Thursday, February 14, 2008

The birth of Alta Corene Martin

When my mother approached retirement age, she sent off for a copy of her birth certificate so that she could apply for Social Security benefits. The resulting certificate provided a few surprises:
  1. Her "real" birth name was Alta Corene Martin (not Altha Corinne Martin, the name she actually went by her entire life). The "Alta" part was not as surprising as it might seem, given that the story was that Mom's cousin was the person given the honor of naming Mom, and the cousin had a mother named "Alta".
  2. Mom was born in "Moons Township" in Newberry County. This township was named for a family by the name of "Moon", who lived in the southwestern corner of Newberry County, in the area where Chappells and Silverstreet are.
  3. Mom's mother, my grandmother Elizabeth Estelle King, was listed as "Lizzie" King. Not much of a surprise, as she always went by the name "Lizzie".
  4. Lizzie King wasn't really born in "Lawrence", as there is no such place in South Carolina. The place is actually spelled "Laurens".
  5. Mom was born in the P.M., and was delivered by a midwife named "Bulah Coleman". I will have to look for Ms. Coleman in the 1920 census to learn more about her.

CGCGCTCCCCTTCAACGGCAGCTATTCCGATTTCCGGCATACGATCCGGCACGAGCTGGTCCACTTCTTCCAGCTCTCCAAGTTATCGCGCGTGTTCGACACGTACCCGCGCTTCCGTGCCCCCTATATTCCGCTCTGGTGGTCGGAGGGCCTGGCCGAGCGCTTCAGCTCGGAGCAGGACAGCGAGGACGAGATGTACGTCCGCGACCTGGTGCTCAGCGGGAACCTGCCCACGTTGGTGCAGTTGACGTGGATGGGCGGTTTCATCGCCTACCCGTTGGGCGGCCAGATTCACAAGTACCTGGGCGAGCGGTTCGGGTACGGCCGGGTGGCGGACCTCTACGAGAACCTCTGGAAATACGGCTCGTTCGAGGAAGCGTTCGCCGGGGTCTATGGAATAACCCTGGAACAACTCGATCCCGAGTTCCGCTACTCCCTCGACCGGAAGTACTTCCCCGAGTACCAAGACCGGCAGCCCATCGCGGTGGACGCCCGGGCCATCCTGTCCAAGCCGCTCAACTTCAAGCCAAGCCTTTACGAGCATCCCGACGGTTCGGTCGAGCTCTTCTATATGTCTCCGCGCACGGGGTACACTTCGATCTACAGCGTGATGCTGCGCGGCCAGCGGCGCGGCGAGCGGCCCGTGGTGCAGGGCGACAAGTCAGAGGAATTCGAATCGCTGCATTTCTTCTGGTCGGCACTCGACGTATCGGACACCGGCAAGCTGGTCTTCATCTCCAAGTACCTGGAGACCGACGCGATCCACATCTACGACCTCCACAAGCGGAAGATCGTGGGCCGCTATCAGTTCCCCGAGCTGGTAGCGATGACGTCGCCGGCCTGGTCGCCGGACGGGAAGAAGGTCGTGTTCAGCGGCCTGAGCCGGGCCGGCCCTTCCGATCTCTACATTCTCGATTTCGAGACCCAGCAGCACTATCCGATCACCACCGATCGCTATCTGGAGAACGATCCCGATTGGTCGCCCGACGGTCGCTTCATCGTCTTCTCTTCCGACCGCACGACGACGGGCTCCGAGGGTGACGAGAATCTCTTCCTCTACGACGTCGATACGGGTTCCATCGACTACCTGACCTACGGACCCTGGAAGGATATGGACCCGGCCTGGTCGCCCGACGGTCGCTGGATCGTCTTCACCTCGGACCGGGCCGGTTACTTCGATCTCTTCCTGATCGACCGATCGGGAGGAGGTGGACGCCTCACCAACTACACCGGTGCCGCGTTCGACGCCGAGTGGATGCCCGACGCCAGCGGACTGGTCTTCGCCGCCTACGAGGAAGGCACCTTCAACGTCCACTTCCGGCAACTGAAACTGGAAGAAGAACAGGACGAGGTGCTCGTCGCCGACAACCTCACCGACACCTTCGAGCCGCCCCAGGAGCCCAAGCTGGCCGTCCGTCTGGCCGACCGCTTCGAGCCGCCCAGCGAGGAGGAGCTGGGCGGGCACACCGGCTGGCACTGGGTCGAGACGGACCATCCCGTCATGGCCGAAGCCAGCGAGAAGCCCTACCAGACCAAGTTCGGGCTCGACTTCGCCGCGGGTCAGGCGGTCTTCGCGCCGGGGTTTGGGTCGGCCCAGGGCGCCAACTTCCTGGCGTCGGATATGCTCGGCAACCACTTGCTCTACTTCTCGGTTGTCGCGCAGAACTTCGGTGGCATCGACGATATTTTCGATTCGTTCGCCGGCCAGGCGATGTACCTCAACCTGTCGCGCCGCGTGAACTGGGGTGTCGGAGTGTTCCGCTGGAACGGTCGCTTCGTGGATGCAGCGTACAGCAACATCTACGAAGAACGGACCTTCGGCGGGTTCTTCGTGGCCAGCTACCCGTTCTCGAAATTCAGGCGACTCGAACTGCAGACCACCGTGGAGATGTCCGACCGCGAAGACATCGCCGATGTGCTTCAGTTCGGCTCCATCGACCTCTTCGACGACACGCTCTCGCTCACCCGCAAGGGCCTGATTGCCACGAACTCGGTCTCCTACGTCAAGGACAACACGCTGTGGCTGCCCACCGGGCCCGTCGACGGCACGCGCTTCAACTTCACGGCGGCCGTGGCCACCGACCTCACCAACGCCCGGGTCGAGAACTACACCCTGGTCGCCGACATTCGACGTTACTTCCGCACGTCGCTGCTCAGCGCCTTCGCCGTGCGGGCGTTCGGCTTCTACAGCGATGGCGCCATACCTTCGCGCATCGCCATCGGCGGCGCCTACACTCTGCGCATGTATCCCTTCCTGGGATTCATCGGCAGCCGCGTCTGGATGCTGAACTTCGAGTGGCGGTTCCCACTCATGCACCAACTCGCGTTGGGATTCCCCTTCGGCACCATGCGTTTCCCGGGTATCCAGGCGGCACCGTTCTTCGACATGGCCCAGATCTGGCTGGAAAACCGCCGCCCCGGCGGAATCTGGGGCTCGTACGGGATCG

6. The certificate was not filed until 8 days after Mom was born.
I'm fortunate to have this document at all, given that South Carolina had only been requiring birth certificates for a few years prior to 1920!


  1. Excellent example of how documents can be accurate and inaccurate at the same time.

  2. Drew

    A couple of thoughts on the name inaccuracy from examples in my own family. My father is named after his grandfather who carried the middle naming "Earington" (at least that is how it is spelled on the grandfather's d/c). At the time of my father's birth there was confusion by someone - my grandmother or the nurse - and the birth certificate spelled the name on my father's certificate as "Earton". We say "Earington" (think Jane Eyre) but Dad has never had the certificate corrected... my Mom also further replicated the bad spelling on my brother (a Jr.)'s birth certificate, but we won't go into that...

    Another situation is my Aunt... she didn't like the spelling of her first name and dropped a letter... same pronunciation, but not how my Grandmother gave her the name... is there anything official... who knows, but I doubt it.

    BTW, I enjoy the podcast! Keep up the good work.


  3. I'm curious as to why you think the name on birth cert. was correct?

    Assuming that your grandmother was literate and that she was involved in teaching your mother how to spell her name. I'd expect that how your mother spelled it would be correct and not the certificate. Especially considering that it's unlikely that your grandmother filled it out.

    By the way I've enjoyed all of your podcasts that I've listened to.

    Jim Sadler